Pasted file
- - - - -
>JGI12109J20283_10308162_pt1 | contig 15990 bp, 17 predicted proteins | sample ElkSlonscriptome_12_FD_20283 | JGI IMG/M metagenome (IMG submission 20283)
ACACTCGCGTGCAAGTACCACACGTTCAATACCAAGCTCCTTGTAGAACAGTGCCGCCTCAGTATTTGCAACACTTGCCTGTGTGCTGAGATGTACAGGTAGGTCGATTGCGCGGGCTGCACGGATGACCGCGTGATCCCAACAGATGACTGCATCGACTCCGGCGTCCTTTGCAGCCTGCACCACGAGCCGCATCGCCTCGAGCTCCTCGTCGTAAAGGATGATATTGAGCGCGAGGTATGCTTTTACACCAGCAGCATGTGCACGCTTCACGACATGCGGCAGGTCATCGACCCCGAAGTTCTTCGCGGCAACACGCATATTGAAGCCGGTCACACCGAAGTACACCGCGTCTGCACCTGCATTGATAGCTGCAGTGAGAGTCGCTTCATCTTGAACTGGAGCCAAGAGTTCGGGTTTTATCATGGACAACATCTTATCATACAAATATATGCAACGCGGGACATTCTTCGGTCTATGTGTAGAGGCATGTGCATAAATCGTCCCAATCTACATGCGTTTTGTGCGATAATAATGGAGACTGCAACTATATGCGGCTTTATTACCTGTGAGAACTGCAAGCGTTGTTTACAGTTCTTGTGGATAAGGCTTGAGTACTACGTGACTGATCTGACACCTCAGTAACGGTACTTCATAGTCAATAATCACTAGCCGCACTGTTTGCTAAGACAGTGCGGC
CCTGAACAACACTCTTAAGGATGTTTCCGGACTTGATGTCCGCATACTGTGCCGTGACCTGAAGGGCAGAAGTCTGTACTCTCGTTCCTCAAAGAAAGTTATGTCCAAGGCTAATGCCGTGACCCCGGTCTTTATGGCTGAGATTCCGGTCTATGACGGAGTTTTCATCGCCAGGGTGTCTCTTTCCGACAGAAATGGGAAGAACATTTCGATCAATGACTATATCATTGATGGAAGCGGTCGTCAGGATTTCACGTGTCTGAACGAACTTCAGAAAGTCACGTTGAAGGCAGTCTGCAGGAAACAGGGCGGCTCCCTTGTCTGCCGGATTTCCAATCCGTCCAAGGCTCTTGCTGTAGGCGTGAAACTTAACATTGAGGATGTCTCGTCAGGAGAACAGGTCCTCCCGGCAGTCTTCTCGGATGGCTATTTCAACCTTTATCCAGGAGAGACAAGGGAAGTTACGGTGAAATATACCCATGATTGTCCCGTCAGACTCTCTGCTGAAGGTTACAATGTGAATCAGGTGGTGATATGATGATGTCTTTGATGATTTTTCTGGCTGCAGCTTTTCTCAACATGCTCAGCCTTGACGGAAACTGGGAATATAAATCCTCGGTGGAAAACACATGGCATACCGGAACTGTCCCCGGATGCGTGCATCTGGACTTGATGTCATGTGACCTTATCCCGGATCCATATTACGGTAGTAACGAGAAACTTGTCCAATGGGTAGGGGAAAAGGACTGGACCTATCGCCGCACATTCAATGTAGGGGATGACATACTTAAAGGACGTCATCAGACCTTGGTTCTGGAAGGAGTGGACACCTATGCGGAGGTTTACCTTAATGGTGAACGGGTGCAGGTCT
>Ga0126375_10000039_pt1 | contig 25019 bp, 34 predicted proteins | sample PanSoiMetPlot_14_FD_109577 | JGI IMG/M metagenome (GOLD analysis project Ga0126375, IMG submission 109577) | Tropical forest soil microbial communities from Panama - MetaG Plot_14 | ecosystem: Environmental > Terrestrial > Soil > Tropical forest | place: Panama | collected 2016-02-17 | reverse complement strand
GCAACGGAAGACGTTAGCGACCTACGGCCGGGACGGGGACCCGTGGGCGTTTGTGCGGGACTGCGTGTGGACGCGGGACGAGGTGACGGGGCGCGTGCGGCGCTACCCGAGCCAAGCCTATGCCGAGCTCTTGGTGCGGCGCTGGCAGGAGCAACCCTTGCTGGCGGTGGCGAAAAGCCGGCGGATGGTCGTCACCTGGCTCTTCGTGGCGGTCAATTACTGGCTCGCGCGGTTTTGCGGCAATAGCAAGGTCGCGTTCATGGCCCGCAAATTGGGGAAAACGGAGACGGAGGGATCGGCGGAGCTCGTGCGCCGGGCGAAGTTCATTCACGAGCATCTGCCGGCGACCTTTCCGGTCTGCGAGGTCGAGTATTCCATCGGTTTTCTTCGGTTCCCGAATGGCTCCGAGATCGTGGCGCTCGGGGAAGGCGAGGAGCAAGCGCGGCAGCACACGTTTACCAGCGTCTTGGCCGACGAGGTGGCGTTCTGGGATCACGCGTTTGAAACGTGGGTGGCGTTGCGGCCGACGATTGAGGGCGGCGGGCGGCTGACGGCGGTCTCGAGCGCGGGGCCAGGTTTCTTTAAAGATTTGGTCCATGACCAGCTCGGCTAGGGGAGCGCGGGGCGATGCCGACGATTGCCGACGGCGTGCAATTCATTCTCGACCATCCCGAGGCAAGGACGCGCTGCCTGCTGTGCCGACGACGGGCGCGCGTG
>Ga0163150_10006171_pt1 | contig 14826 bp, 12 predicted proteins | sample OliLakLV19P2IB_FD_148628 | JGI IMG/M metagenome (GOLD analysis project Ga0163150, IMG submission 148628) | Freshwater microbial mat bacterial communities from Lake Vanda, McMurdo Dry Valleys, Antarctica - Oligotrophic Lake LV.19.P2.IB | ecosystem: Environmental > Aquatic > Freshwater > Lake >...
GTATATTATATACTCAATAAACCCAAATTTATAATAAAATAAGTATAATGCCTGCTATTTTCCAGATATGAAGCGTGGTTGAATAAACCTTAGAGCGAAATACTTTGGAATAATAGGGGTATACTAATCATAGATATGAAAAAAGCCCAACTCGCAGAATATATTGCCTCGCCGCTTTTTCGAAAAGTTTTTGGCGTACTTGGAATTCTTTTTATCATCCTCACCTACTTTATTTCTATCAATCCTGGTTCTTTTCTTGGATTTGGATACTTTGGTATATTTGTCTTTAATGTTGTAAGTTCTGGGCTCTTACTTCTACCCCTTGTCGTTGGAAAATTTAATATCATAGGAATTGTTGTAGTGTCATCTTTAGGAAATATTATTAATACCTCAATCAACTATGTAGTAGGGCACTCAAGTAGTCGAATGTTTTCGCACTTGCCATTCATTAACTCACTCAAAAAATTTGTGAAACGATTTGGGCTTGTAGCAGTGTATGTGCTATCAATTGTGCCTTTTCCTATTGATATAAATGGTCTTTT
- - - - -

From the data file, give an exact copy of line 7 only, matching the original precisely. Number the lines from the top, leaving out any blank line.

GTATATTATATACTCAATAAACCCAAATTTATAATAAAATAAGTATAATGCCTGCTATTTTCCAGATATGAAGCGTGGTTGAATAAACCTTAGAGCGAAATACTTTGGAATAATAGGGGTATACTAATCATAGATATGAAAAAAGCCCAACTCGCAGAATATATTGCCTCGCCGCTTTTTCGAAAAGTTTTTGGCGTACTTGGAATTCTTTTTATCATCCTCACCTACTTTATTTCTATCAATCCTGGTTCTTTTCTTGGATTTGGATACTTTGGTATATTTGTCTTTAATGTTGTAAGTTCTGGGCTCTTACTTCTACCCCTTGTCGTTGGAAAATTTAATATCATAGGAATTGTTGTAGTGTCATCTTTAGGAAATATTATTAATACCTCAATCAACTATGTAGTAGGGCACTCAAGTAGTCGAATGTTTTCGCACTTGCCATTCATTAACTCACTCAAAAAATTTGTGAAACGATTTGGGCTTGTAGCAGTGTATGTGCTATCAATTGTGCCTTTTCCTATTGATATAAATGGTCTTTT